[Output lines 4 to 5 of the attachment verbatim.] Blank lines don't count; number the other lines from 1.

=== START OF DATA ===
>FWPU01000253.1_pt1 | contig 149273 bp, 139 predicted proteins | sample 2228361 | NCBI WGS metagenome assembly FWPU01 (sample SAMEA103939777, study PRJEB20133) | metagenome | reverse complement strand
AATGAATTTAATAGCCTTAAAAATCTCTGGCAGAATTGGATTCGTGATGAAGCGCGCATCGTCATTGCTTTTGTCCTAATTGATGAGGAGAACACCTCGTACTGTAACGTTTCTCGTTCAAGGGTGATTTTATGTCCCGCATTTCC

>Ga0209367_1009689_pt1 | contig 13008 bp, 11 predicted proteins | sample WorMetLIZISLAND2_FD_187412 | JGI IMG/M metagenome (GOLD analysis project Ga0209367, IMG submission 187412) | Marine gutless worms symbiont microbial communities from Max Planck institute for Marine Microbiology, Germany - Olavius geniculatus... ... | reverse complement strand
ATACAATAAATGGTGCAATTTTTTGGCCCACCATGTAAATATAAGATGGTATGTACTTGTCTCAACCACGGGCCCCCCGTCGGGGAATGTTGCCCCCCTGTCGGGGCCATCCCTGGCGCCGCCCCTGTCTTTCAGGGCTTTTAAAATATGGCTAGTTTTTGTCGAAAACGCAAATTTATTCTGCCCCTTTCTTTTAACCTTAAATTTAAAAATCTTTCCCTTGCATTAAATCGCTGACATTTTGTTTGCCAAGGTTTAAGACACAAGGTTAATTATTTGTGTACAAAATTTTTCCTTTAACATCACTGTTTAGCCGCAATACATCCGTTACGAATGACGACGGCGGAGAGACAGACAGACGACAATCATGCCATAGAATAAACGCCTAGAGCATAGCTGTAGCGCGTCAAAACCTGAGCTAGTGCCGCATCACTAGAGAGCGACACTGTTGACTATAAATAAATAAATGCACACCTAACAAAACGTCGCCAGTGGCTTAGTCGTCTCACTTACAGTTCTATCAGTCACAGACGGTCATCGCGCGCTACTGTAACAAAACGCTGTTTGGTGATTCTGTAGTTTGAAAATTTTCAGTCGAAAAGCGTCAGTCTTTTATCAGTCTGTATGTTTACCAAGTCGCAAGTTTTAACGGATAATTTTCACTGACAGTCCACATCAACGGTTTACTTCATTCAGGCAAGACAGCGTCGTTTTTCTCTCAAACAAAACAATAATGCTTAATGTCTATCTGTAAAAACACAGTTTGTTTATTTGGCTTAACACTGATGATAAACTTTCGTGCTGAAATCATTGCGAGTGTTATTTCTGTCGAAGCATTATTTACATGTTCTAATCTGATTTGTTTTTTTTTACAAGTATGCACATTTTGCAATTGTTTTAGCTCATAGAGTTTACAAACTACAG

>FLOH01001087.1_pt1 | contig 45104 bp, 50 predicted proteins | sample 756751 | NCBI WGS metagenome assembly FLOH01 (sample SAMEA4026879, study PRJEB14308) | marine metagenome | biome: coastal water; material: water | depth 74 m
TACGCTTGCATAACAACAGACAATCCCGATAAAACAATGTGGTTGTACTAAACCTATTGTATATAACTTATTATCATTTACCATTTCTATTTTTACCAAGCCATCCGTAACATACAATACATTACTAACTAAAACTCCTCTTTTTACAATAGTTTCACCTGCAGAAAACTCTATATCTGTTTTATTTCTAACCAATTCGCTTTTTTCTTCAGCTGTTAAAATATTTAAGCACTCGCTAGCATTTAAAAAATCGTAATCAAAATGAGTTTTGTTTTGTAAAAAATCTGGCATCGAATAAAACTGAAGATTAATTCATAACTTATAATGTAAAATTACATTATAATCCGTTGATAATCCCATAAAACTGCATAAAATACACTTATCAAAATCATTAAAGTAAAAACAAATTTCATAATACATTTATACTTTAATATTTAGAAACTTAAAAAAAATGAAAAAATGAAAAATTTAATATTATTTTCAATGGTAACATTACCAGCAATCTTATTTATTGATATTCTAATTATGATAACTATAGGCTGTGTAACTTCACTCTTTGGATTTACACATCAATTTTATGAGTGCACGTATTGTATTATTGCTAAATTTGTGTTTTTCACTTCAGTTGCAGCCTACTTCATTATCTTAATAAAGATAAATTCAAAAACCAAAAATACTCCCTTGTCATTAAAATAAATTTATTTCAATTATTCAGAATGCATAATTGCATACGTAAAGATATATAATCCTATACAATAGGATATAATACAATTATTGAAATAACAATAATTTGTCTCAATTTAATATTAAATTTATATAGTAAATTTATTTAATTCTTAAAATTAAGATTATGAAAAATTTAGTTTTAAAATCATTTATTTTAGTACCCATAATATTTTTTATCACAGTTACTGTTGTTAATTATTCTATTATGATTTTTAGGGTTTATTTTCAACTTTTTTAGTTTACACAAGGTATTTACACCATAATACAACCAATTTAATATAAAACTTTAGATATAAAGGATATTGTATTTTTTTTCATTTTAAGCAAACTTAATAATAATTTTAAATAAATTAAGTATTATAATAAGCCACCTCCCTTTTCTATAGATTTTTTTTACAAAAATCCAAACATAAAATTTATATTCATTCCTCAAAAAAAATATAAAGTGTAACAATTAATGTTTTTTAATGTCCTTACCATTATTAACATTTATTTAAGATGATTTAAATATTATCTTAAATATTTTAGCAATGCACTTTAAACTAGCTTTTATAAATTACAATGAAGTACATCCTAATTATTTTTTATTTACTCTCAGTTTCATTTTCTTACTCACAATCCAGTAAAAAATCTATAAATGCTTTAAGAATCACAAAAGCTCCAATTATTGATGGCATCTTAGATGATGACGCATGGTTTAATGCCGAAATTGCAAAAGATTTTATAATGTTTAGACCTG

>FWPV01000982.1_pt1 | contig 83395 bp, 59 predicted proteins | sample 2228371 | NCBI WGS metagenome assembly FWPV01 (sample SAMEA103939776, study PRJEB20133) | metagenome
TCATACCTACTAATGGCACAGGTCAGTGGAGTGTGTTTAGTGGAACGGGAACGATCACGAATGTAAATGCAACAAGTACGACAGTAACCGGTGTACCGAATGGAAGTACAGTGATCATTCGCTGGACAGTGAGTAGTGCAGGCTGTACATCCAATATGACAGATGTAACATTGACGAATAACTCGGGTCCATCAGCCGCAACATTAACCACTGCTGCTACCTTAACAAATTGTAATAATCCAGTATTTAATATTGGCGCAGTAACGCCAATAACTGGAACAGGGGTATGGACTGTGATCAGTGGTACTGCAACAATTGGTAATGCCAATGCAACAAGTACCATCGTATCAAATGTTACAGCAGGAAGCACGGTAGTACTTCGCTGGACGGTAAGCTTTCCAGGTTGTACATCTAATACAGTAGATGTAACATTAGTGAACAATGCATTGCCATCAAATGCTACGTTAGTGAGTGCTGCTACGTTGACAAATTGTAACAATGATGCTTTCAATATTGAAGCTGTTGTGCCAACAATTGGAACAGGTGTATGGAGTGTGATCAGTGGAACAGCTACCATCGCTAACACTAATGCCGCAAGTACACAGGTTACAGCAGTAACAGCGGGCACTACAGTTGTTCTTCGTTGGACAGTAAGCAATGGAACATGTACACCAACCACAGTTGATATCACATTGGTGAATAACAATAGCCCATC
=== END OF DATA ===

ATACAATAAATGGTGCAATTTTTTGGCCCACCATGTAAATATAAGATGGTATGTACTTGTCTCAACCACGGGCCCCCCGTCGGGGAATGTTGCCCCCCTGTCGGGGCCATCCCTGGCGCCGCCCCTGTCTTTCAGGGCTTTTAAAATATGGCTAGTTTTTGTCGAAAACGCAAATTTATTCTGCCCCTTTCTTTTAACCTTAAATTTAAAAATCTTTCCCTTGCATTAAATCGCTGACATTTTGTTTGCCAAGGTTTAAGACACAAGGTTAATTATTTGTGTACAAAATTTTTCCTTTAACATCACTGTTTAGCCGCAATACATCCGTTACGAATGACGACGGCGGAGAGACAGACAGACGACAATCATGCCATAGAATAAACGCCTAGAGCATAGCTGTAGCGCGTCAAAACCTGAGCTAGTGCCGCATCACTAGAGAGCGACACTGTTGACTATAAATAAATAAATGCACACCTAACAAAACGTCGCCAGTGGCTTAGTCGTCTCACTTACAGTTCTATCAGTCACAGACGGTCATCGCGCGCTACTGTAACAAAACGCTGTTTGGTGATTCTGTAGTTTGAAAATTTTCAGTCGAAAAGCGTCAGTCTTTTATCAGTCTGTATGTTTACCAAGTCGCAAGTTTTAACGGATAATTTTCACTGACAGTCCACATCAACGGTTTACTTCATTCAGGCAAGACAGCGTCGTTTTTCTCTCAAACAAAACAATAATGCTTAATGTCTATCTGTAAAAACACAGTTTGTTTATTTGGCTTAACACTGATGATAAACTTTCGTGCTGAAATCATTGCGAGTGTTATTTCTGTCGAAGCATTATTTACATGTTCTAATCTGATTTGTTTTTTTTTACAAGTATGCACATTTTGCAATTGTTTTAGCTCATAGAGTTTACAAACTACAG

>FLOH01001087.1_pt1 | contig 45104 bp, 50 predicted proteins | sample 756751 | NCBI WGS metagenome assembly FLOH01 (sample SAMEA4026879, study PRJEB14308) | marine metagenome | biome: coastal water; material: water | depth 74 m